THE monsoons are on their way, and most people are gearing up to prevent dengue fever, cholera and other such infectious/communicable diseases.
However, it might come as a shock that as per the latest WHO health statistics of Pakistan non-communicable diseases (NCDs) account for almost as many deaths in the country as infectious ones, and several times more than headline-grabbing infections such as bird flu.
When we ask questions about why Pakistan has such high rates of NCDs (heart disease, diabetes etc) we come up with simple answers such as ‘overeating’, or ‘not eating well enough’. But we often don’t have very good answers for ‘why’ people overeat, or what eating well enough means. Even doctors end up blaming patients for lack of willpower, rather than being able to un-package what compels people to eat a certain way.
Research has shown that if your parents have chronic diseases, the likelihood of you developing them is much higher. This is not only a genetic issue, but is as much about how we are raised.
The social scientist Anne Murcott identified in 1982 that the very nature of diet is linked to women, specifically mothers. She extensively showed how mothers are central to what is being cooked and why. Moreover, ideas of identity (and by extension, those of ethnicity, language, culture, religion and ancestry) were found to be central to the notions that inform mothers of what choices to make for their families’ diet.
So how does food go from simply being fuel for our bodies, to becoming a parameter — in some cases the only parameter — with which to judge the quality of life? When did food become so charged with the emotional significance of happiness and communal connotations of reward?
Research shows that food is viewed as a vehicle for notions of identity, as well as a means of communication. A study conducted by this writer on Pakistani immigrant mothers in Edinburgh confirmed this view. It was seen that the choices the mothers made on what to feed their families were intimately linked with the kinds of cultural values they wished to impart, as well as emotions that they wished to communicate.
The mothers felt that the food they prepared and served was what helped their children and husbands identify with both their family and their national/ethnic identity.
More importantly, mothers felt that by cooking food that their family liked, they were able to express their own feelings of affection. They believed that doing so would bring them all closer, leading the mother to feel appreciated and loved.
It is clear that some of these lessons can be (cautiously) inferred for the larger Pakistani society as well, although ‘why’ such decisions are taken may differ. In our society, food serves as a primary social and cultural source of identity, entertainment and communication.
Thus we see how when people attend weddings for example, the serving of particular food items and the partaking of a generous helping are synonymous with enjoying the occasion.
Similarly, spouses and parents (mostly women) cook special meals on birthdays, or as a reward to express their happiness.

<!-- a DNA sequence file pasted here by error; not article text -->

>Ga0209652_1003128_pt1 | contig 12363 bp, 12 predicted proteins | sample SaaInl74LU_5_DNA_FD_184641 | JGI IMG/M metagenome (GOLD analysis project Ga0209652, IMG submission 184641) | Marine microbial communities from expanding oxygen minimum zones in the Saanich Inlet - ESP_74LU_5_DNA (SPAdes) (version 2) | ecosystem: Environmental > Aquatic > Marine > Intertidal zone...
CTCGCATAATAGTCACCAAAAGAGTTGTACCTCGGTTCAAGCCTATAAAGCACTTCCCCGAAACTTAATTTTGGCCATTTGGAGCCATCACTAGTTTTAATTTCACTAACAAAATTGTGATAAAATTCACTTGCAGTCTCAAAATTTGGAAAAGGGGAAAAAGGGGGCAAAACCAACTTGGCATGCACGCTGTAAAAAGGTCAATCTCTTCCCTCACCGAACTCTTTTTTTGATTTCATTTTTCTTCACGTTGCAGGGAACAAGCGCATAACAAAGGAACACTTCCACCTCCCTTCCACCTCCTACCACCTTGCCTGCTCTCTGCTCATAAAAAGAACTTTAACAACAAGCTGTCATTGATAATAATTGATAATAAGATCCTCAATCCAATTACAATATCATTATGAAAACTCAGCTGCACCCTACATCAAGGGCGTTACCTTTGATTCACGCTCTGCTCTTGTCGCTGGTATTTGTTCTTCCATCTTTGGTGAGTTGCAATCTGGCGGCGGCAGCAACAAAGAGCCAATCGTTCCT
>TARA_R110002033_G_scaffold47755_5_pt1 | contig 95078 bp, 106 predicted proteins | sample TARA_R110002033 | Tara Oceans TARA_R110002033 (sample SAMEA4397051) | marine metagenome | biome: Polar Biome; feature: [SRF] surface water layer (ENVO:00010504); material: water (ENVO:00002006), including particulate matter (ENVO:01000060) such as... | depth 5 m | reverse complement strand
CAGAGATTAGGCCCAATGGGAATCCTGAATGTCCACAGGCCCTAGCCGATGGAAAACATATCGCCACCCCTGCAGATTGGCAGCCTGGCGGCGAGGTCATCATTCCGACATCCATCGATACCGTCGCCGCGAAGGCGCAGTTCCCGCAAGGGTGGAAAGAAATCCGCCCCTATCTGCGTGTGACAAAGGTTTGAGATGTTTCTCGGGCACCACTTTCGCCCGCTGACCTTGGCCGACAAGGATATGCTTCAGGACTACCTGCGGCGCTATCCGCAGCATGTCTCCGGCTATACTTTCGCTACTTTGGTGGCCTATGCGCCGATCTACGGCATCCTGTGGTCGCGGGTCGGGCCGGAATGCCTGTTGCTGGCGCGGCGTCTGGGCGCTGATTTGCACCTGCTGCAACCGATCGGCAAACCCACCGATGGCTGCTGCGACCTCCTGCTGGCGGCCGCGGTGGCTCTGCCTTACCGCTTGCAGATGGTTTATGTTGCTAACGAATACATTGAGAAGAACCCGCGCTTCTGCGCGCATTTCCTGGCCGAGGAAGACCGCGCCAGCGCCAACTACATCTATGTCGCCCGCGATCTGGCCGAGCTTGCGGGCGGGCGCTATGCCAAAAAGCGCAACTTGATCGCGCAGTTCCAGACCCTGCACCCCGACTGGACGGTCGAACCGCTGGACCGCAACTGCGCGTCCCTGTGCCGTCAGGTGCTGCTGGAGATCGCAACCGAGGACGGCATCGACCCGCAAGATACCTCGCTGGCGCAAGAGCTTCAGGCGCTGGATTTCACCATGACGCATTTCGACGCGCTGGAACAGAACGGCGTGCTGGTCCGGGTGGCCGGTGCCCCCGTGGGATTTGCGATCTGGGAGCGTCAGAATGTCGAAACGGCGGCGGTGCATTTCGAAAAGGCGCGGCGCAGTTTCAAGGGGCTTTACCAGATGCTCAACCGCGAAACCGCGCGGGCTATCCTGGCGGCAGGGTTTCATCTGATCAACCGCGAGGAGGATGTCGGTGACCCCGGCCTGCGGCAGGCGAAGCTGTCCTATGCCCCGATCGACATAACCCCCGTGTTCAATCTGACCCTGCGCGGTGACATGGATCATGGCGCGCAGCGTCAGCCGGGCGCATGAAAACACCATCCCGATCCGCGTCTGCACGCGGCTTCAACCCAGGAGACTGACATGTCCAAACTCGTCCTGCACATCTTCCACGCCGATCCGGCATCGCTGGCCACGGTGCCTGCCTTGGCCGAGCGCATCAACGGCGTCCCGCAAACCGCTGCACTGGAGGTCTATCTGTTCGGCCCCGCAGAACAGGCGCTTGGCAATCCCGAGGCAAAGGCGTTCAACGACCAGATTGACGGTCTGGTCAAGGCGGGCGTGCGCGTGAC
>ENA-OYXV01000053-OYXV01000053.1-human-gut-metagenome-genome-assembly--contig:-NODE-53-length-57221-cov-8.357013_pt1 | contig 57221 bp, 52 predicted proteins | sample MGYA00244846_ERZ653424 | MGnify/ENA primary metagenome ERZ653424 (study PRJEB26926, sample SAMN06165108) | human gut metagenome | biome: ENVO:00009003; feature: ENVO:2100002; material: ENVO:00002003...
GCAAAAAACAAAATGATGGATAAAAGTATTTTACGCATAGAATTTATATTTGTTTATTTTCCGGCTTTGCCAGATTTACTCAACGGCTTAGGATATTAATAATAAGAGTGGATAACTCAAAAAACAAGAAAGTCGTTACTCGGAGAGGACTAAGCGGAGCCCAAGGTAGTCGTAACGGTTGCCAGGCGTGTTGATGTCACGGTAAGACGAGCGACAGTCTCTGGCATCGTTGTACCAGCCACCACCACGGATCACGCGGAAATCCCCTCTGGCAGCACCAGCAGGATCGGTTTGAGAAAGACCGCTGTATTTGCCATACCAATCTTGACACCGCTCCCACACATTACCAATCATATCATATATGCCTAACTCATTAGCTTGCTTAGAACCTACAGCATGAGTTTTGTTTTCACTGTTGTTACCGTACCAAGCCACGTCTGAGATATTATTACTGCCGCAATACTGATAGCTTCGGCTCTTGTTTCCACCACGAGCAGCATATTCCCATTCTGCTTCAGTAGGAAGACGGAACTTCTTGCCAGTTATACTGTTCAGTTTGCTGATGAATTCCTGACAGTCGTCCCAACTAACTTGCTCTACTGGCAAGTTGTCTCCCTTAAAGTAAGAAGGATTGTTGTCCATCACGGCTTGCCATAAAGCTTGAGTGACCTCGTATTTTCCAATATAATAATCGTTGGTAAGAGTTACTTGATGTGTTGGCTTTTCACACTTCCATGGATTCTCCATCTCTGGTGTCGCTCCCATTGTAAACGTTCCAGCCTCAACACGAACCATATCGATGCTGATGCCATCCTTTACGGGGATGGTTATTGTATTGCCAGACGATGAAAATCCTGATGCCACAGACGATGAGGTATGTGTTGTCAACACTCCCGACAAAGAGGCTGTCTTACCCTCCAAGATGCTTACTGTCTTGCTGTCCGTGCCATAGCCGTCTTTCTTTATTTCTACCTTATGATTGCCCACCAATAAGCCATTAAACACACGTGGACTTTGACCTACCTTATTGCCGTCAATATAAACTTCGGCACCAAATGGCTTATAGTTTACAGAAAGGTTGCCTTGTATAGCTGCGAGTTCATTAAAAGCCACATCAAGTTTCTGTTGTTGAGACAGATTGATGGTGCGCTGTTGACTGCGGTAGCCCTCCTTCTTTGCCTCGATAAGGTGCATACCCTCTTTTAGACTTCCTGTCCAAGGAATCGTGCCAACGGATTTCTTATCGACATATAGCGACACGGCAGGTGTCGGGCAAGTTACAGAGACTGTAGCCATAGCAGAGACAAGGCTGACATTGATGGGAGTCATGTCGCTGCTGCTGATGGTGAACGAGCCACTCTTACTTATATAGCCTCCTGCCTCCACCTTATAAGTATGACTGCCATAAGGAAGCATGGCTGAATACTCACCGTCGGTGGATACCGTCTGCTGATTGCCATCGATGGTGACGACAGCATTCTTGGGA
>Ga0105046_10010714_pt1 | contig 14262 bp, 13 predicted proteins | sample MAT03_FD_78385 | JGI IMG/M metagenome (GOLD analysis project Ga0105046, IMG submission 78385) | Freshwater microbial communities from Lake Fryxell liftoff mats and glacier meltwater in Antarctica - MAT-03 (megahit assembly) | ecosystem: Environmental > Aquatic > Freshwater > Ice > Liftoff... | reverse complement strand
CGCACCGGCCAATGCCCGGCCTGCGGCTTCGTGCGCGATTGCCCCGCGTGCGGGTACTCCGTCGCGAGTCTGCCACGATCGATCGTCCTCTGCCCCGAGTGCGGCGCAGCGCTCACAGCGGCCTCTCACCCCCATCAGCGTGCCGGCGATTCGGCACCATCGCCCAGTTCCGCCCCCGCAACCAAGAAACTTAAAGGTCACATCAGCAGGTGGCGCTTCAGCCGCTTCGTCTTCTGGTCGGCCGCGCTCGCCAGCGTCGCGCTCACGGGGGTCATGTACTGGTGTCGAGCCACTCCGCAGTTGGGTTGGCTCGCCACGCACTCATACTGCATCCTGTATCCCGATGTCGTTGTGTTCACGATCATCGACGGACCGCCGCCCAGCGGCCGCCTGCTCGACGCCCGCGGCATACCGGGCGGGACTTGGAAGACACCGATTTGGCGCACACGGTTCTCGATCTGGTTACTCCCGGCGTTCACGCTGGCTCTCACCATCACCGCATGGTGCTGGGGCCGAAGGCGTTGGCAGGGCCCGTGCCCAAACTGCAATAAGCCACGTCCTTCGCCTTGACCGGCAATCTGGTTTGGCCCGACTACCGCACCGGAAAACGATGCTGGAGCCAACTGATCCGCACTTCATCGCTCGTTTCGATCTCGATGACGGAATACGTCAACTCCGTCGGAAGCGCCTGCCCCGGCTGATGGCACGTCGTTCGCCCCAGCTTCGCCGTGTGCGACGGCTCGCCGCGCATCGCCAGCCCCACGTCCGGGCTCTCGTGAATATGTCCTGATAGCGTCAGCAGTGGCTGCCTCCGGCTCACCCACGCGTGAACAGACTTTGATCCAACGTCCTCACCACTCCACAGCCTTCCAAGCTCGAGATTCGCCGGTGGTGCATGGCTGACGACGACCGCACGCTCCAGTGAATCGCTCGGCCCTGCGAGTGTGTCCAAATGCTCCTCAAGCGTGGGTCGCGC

But beyond celebrations and expressions, the consumption of food also represents health consequences.
In the study mentioned earlier, it was seen that the shocks and pressures of dealing with migration contributed to the desire to deal with emotions through food — often feelings of loneliness and homesickness were sought to be dissipated via a meal, which reminded one of home. When emotional stresses are largely being dealt through food, they have a higher chance of contributing to NCDs.
That being said, it is also important to speak of the dangers of generalising research without arming oneself with the knowledge to make informed decisions. When it comes to research, it is important to remember that an association does not imply causation.
The meaning of this can be illustrated by a brilliant example a professor gave me: if there is a town with many storks and a high birth-rate, it cannot be ruled out that the two are indeed associated.
However, it does not mean that storks are responsible for the numerous babies — the causation for storks could be as simple as multiple chimneys in houses with many families due to a town’s growing economy — leading to more storks in the town, as the birds enjoy sitting atop warm chimneys and nesting near them.
Therefore, although research conducted on a limited group of women in Edinburgh may have implications and similarities to situations women in Pakistan find themselves in, it doesn’t not mean that the ‘causes’ of their similar situations apply to both.
But, it does mean that there are findings in common. And given that they share ethnicity and results, it means that the research is a guide which can help identify certain health problems, and can be generalised to some extent in a larger population of people with the same health problems.
The most important point to note is that this research doesn’t claim that Pakistani eating habits or Pakistani cuisine are directly responsible for NCDs. Rather, it is important to understand that food serves specific purposes of communication and identity, and those purposes leave it vulnerable to abuse.
Issues like stress, lack of communication, and lack of non-food based recreation and celebrations generally make food the only parameter with which to express relaxation and reward achievements and occasions. But in doing so, we condemn ourselves to having the only thing helping us feel better leading to our ill-health.
The writer is a medical doctor with a Master’s degree in public health.